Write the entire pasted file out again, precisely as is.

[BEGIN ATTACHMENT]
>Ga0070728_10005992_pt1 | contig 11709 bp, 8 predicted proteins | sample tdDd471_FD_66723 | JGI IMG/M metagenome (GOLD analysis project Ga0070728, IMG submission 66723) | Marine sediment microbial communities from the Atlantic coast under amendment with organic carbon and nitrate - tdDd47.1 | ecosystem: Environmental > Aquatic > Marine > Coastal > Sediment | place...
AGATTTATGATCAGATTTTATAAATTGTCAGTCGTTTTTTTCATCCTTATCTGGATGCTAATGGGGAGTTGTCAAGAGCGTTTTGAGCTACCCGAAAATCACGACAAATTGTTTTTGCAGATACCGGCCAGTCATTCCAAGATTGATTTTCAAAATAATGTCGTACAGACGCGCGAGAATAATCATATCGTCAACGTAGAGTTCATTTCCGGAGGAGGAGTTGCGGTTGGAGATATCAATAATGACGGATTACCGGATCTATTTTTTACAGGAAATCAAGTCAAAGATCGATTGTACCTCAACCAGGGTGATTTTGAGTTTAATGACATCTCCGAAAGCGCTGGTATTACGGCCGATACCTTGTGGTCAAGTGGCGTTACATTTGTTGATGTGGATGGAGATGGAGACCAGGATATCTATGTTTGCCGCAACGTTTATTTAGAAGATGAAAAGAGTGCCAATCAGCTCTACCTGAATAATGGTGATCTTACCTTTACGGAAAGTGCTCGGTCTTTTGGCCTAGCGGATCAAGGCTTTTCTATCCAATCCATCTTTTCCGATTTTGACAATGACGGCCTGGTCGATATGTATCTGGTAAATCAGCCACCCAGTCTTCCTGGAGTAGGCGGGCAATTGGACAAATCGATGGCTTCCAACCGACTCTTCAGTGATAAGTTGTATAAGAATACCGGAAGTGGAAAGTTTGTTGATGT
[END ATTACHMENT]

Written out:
>Ga0070728_10005992_pt1 | contig 11709 bp, 8 predicted proteins | sample tdDd471_FD_66723 | JGI IMG/M metagenome (GOLD analysis project Ga0070728, IMG submission 66723) | Marine sediment microbial communities from the Atlantic coast under amendment with organic carbon and nitrate - tdDd47.1 | ecosystem: Environmental > Aquatic > Marine > Coastal > Sediment | place...
AGATTTATGATCAGATTTTATAAATTGTCAGTCGTTTTTTTCATCCTTATCTGGATGCTAATGGGGAGTTGTCAAGAGCGTTTTGAGCTACCCGAAAATCACGACAAATTGTTTTTGCAGATACCGGCCAGTCATTCCAAGATTGATTTTCAAAATAATGTCGTACAGACGCGCGAGAATAATCATATCGTCAACGTAGAGTTCATTTCCGGAGGAGGAGTTGCGGTTGGAGATATCAATAATGACGGATTACCGGATCTATTTTTTACAGGAAATCAAGTCAAAGATCGATTGTACCTCAACCAGGGTGATTTTGAGTTTAATGACATCTCCGAAAGCGCTGGTATTACGGCCGATACCTTGTGGTCAAGTGGCGTTACATTTGTTGATGTGGATGGAGATGGAGACCAGGATATCTATGTTTGCCGCAACGTTTATTTAGAAGATGAAAAGAGTGCCAATCAGCTCTACCTGAATAATGGTGATCTTACCTTTACGGAAAGTGCTCGGTCTTTTGGCCTAGCGGATCAAGGCTTTTCTATCCAATCCATCTTTTCCGATTTTGACAATGACGGCCTGGTCGATATGTATCTGGTAAATCAGCCACCCAGTCTTCCTGGAGTAGGCGGGCAATTGGACAAATCGATGGCTTCCAACCGACTCTTCAGTGATAAGTTGTATAAGAATACCGGAAGTGGAAAGTTTGTTGATGT